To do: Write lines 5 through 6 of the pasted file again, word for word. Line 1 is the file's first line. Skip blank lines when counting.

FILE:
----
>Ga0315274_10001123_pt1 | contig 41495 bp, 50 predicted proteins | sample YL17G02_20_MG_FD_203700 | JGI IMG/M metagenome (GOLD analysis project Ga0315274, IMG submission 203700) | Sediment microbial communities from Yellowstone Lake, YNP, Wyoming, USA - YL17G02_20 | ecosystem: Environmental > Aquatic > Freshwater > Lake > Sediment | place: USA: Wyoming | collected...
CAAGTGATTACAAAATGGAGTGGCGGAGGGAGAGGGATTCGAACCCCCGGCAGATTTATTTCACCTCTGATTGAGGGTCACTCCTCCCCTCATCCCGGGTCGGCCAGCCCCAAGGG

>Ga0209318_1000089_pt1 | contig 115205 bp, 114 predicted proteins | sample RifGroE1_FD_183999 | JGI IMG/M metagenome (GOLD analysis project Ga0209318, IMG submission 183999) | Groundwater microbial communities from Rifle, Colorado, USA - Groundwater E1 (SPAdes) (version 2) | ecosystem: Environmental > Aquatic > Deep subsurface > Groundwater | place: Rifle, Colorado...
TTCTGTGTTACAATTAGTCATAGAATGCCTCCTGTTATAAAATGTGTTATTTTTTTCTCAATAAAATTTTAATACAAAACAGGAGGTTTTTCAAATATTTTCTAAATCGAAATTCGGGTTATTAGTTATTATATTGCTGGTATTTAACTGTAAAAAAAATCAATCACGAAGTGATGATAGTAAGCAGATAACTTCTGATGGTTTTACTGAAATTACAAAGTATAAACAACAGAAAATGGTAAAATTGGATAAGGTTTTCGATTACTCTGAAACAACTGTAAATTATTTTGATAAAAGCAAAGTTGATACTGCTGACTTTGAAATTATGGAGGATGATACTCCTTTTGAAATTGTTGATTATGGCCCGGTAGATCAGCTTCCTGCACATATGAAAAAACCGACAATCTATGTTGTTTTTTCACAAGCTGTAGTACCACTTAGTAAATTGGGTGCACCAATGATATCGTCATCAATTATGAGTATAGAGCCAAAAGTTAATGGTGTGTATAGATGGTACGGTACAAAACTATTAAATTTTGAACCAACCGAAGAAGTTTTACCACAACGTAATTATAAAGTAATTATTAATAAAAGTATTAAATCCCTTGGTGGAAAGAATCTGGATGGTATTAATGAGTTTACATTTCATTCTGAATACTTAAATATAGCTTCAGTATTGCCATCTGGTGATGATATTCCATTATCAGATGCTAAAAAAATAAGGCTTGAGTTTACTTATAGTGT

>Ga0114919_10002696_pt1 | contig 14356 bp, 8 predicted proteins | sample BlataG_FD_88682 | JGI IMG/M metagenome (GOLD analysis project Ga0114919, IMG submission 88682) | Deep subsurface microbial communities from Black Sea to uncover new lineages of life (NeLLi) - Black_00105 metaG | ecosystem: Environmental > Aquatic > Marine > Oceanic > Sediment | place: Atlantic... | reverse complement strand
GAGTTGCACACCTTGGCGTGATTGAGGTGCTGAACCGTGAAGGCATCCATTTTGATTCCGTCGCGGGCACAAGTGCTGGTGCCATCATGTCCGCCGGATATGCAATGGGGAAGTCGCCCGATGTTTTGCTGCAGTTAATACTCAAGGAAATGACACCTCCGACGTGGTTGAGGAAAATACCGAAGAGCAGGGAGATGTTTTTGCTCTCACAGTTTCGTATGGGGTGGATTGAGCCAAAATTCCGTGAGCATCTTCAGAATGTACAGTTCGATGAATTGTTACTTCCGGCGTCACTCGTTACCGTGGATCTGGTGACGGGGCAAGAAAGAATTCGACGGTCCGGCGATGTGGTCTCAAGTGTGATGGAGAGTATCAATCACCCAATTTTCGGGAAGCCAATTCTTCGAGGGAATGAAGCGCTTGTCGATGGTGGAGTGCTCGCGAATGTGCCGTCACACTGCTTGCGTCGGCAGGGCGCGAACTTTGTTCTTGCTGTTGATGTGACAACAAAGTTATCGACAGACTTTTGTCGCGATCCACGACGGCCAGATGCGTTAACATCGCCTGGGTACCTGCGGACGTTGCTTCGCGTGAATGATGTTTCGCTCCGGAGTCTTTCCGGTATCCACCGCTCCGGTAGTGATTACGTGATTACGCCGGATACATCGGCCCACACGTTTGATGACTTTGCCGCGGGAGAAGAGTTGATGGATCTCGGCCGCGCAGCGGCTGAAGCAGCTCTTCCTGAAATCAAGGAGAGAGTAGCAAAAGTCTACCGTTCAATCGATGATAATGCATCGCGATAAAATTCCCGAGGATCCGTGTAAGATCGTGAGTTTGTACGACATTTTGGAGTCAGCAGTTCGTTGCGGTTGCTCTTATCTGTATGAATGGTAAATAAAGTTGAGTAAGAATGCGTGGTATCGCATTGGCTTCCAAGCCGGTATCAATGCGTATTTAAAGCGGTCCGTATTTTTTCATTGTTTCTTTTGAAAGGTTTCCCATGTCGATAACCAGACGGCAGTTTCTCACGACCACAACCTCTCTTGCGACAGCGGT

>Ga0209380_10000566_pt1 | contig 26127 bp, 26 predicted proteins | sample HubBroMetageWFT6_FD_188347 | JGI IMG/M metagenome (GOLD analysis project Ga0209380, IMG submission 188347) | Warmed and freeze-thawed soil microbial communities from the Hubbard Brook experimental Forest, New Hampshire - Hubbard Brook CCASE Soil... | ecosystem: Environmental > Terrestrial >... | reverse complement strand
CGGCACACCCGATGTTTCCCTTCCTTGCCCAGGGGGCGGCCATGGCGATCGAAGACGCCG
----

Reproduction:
>Ga0114919_10002696_pt1 | contig 14356 bp, 8 predicted proteins | sample BlataG_FD_88682 | JGI IMG/M metagenome (GOLD analysis project Ga0114919, IMG submission 88682) | Deep subsurface microbial communities from Black Sea to uncover new lineages of life (NeLLi) - Black_00105 metaG | ecosystem: Environmental > Aquatic > Marine > Oceanic > Sediment | place: Atlantic... | reverse complement strand
GAGTTGCACACCTTGGCGTGATTGAGGTGCTGAACCGTGAAGGCATCCATTTTGATTCCGTCGCGGGCACAAGTGCTGGTGCCATCATGTCCGCCGGATATGCAATGGGGAAGTCGCCCGATGTTTTGCTGCAGTTAATACTCAAGGAAATGACACCTCCGACGTGGTTGAGGAAAATACCGAAGAGCAGGGAGATGTTTTTGCTCTCACAGTTTCGTATGGGGTGGATTGAGCCAAAATTCCGTGAGCATCTTCAGAATGTACAGTTCGATGAATTGTTACTTCCGGCGTCACTCGTTACCGTGGATCTGGTGACGGGGCAAGAAAGAATTCGACGGTCCGGCGATGTGGTCTCAAGTGTGATGGAGAGTATCAATCACCCAATTTTCGGGAAGCCAATTCTTCGAGGGAATGAAGCGCTTGTCGATGGTGGAGTGCTCGCGAATGTGCCGTCACACTGCTTGCGTCGGCAGGGCGCGAACTTTGTTCTTGCTGTTGATGTGACAACAAAGTTATCGACAGACTTTTGTCGCGATCCACGACGGCCAGATGCGTTAACATCGCCTGGGTACCTGCGGACGTTGCTTCGCGTGAATGATGTTTCGCTCCGGAGTCTTTCCGGTATCCACCGCTCCGGTAGTGATTACGTGATTACGCCGGATACATCGGCCCACACGTTTGATGACTTTGCCGCGGGAGAAGAGTTGATGGATCTCGGCCGCGCAGCGGCTGAAGCAGCTCTTCCTGAAATCAAGGAGAGAGTAGCAAAAGTCTACCGTTCAATCGATGATAATGCATCGCGATAAAATTCCCGAGGATCCGTGTAAGATCGTGAGTTTGTACGACATTTTGGAGTCAGCAGTTCGTTGCGGTTGCTCTTATCTGTATGAATGGTAAATAAAGTTGAGTAAGAATGCGTGGTATCGCATTGGCTTCCAAGCCGGTATCAATGCGTATTTAAAGCGGTCCGTATTTTTTCATTGTTTCTTTTGAAAGGTTTCCCATGTCGATAACCAGACGGCAGTTTCTCACGACCACAACCTCTCTTGCGACAGCGGT